OK, let’s talk Amtrak staff members. Finding my seat was fairly easy but keeping it was like passing an act of Congress. The Amtrak train conductors had a REALLY hard time keeping track of which person was in what seat. They constantly asked us where we were sitting and made many of us move unnecessarily when they could not figure it out. At one point, I was awakened around 2 a.m. and asked to move because a husband and wife wanted to sit together.

Heading back to Atlanta there was a 2-3 hour delay in Virginia, but no announcement as to why they had to stop the train.  Asking the staff was a joke because they were just as clueless and could only guess when we would be on our way again.

OK, let’s talk about the pictures and the people. Despite my preceding objections, the trip was really not all bad. I did enjoy the view of the picturesque American landscape rolling by my window. There is nothing like seeing the countryside from a train. Thepicture-011 speed of the train allows you just enough of a glimpse to take in and imagine the quaintness of a small town.  I also enjoyed my fellow passengers.  I met some very interesting people both going and coming. Train travelers have a way of kicking back, relaxing and letting their hair down. This was true “social networking” at its best–without a computer or a smart phone.  Think about the train scene in the movie Trading Places–but without the gun or the gorilla. One older lady shared with me that she preferred to ride the rail because she has never been in a hurry to get anywhere that a plane could not satisfy her needs.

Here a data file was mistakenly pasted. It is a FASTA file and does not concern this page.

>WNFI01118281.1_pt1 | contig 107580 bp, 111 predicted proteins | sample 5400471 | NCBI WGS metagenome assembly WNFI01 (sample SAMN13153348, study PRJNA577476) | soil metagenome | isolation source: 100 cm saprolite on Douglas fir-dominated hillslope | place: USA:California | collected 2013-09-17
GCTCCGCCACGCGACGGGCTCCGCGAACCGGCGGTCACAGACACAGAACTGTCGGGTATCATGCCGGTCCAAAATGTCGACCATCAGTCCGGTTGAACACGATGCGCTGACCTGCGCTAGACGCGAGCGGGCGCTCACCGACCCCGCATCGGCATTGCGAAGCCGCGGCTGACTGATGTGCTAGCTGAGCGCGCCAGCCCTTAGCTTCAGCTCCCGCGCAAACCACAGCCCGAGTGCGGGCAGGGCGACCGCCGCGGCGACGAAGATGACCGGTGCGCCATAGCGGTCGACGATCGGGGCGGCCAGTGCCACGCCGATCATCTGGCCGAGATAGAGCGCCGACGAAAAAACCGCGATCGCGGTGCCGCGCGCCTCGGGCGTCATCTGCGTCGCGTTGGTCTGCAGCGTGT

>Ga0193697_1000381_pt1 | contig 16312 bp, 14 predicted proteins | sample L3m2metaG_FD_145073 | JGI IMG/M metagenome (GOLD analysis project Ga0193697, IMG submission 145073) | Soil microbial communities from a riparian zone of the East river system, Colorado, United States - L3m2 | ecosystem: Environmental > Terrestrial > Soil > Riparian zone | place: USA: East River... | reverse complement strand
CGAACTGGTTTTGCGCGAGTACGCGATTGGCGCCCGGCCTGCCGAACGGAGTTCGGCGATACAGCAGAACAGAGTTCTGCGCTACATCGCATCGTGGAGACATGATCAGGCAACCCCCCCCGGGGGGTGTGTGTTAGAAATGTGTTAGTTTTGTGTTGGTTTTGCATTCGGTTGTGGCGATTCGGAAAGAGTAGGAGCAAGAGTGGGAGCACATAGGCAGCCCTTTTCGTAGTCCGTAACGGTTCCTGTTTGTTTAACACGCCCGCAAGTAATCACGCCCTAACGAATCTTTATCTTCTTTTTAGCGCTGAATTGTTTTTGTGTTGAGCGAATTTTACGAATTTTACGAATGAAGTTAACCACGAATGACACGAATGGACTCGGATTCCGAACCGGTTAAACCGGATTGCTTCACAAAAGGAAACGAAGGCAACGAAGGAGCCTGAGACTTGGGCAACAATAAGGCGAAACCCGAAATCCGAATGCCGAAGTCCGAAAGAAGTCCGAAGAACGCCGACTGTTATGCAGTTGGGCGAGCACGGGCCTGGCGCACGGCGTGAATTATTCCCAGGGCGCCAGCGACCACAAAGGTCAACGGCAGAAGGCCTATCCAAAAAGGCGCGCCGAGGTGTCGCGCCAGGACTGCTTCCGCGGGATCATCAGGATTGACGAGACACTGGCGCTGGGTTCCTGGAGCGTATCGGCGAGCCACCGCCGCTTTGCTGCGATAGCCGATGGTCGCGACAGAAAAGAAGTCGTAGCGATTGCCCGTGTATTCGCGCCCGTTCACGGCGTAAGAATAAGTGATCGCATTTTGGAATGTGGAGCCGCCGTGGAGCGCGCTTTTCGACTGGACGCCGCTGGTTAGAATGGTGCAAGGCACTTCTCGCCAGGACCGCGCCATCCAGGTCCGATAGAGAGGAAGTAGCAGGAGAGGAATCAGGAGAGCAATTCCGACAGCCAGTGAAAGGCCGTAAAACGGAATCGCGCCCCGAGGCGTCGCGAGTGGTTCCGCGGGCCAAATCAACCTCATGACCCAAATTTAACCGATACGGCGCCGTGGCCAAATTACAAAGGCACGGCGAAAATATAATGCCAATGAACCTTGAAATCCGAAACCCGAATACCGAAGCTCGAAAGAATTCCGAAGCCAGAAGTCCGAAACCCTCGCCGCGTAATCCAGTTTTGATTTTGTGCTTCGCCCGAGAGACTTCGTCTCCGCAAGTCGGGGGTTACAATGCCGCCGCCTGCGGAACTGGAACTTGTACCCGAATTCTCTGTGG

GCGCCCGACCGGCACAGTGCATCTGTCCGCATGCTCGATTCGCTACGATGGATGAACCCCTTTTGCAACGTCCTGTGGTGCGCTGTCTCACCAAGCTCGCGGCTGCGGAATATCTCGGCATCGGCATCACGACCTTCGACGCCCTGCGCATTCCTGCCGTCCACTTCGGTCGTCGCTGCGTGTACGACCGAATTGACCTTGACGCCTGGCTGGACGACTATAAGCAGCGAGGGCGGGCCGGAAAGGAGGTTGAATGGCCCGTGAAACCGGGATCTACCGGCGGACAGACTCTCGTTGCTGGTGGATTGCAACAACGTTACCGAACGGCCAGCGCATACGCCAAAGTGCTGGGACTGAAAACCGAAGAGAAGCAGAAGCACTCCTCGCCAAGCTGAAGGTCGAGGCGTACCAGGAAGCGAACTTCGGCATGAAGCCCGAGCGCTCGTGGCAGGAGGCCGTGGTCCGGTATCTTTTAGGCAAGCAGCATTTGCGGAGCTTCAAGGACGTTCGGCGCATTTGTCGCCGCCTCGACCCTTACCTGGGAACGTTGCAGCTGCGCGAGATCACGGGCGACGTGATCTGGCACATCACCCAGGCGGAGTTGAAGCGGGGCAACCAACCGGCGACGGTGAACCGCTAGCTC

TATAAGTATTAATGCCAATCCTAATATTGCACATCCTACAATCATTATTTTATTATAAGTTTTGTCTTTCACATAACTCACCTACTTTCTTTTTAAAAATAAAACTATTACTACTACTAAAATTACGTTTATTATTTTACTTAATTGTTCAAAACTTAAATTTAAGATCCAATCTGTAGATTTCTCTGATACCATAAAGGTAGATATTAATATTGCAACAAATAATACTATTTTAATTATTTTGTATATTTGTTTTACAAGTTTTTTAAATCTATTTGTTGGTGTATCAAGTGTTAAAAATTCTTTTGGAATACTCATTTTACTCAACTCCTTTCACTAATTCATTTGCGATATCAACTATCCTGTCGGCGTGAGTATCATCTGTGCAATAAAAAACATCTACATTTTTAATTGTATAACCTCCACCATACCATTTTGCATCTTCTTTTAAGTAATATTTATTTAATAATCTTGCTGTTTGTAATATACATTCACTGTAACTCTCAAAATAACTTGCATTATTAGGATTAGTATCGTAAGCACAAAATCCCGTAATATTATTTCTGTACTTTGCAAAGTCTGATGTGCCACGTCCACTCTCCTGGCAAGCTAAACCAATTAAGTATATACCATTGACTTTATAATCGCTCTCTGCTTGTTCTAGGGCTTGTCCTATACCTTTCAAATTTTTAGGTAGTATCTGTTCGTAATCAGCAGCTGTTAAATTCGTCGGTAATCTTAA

Amtrak really needs to take lessons from our neighbors across the pond in the United Kindom and France, as well as in Japan.  They definitely know how to take train travel to the next level. Yes, I survived my Amtrak train travel 1.0 experience, but I look forward to the day when trains here in the U.S. can give us a cheaper, faster and greener transportation choice in our 2.0 world.

All the best,